If we are unable to develop new and enhanced products and services that achieve market acceptance in a timely manner, our operating results and competitive position could be harmed.
Our future success will depend on our ability to develop new and enhanced products and services that achieve market acceptance in a timely and cost-effective manner. The markets in which our businesses operate are characterized by frequent introductions of new and enhanced products and services, evolving industry standards and regulatory requirements, government incentives and changes in customer needs. The successful development and market acceptance of our products and services depends on a number of factors, including:
    the changing requirements and preferences of the potential customers in our markets;
 
    the accurate prediction of market requirements, including regulatory issues;
 
    the timely completion and introduction of new products and services;
 
    the quality, price and performance of new products and services;
 
    the availability, quality, price and performance of competing products, services and technologies;
 
    our customer service and support capabilities and responsiveness;
 
    the successful development of our relationships with existing and potential customers; and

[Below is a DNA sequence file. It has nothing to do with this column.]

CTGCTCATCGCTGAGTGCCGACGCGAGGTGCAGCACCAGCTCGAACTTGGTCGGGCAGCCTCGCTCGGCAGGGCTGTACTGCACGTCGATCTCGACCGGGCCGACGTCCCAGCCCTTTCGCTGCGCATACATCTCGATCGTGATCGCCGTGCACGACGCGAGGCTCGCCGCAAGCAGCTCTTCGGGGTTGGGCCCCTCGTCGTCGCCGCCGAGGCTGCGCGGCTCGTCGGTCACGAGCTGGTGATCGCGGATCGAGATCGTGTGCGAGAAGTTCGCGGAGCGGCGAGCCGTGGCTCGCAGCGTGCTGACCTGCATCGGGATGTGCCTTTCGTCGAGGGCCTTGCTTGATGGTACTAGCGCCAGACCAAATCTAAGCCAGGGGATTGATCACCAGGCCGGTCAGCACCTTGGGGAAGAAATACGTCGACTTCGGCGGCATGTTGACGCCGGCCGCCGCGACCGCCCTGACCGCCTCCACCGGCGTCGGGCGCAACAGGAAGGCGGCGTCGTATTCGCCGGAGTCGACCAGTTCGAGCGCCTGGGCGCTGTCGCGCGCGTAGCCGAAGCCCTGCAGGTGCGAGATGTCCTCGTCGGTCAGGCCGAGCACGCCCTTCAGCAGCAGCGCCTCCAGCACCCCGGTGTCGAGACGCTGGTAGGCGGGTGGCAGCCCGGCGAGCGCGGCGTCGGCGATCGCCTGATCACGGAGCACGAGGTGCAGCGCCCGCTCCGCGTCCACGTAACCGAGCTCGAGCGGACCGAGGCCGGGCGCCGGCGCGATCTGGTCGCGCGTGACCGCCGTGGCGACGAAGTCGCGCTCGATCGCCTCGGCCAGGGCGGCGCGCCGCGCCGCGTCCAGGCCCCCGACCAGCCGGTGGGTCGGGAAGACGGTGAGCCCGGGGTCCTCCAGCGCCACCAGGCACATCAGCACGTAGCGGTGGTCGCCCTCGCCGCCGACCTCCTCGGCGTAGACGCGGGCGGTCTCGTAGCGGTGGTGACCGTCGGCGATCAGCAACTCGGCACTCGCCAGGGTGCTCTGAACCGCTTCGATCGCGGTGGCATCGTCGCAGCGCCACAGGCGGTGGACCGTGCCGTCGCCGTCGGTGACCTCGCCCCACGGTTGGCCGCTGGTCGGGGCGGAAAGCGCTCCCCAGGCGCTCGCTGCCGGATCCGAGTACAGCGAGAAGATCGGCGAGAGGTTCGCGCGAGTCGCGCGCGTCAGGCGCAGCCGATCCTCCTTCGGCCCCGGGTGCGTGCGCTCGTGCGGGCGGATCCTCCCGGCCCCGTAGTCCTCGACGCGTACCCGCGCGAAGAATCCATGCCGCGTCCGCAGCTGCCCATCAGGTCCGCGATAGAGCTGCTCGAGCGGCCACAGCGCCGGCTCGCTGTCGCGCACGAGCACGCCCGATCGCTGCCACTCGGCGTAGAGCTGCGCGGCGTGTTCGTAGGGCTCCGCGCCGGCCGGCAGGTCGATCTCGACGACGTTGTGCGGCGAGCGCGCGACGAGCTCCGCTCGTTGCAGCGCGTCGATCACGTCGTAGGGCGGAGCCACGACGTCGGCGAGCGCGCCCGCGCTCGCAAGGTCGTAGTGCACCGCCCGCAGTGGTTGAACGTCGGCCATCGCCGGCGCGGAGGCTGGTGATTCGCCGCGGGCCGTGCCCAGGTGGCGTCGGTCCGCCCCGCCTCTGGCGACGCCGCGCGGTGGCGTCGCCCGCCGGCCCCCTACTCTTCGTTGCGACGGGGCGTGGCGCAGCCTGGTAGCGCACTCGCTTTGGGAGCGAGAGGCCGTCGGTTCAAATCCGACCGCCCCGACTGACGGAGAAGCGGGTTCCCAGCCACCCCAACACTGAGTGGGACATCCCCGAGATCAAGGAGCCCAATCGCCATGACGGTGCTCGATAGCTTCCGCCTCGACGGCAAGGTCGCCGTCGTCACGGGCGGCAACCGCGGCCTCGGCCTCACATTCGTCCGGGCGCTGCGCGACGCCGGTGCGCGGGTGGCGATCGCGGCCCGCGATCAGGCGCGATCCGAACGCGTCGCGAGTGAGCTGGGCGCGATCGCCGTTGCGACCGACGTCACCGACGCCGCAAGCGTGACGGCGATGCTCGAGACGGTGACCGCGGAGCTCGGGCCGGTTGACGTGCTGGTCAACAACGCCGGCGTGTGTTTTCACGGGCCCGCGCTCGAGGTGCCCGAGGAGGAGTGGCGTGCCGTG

changes in industry standards.
We may experience financial or technical difficulties or limitations that could prevent us from introducing new or enhanced products or services. Furthermore, any of these new or enhanced products and services could contain problems that are discovered after they are introduced. We may need to significantly modify the design of these products and services to correct problems. Rapidly changing industry standards and customer preferences and requirements may impede market acceptance of our products and services. Our business could be materially and adversely affected if we experience difficulties in introducing new or enhanced services and products or if these products and services are not received favorably by our customers.

 

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Development and enhancement of our products and services will require significant additional expenses and could strain our management, financial and operational resources. The lack of market acceptance of our products or services or our inability to generate sufficient revenues from this development or enhancements to offset their costs could have a material adverse effect on our business. In addition, we may experience delays or other problems in releasing new products and services and enhancements, these delays or problems may cause customers to forego purchases of our products and services to purchase those of our competitors.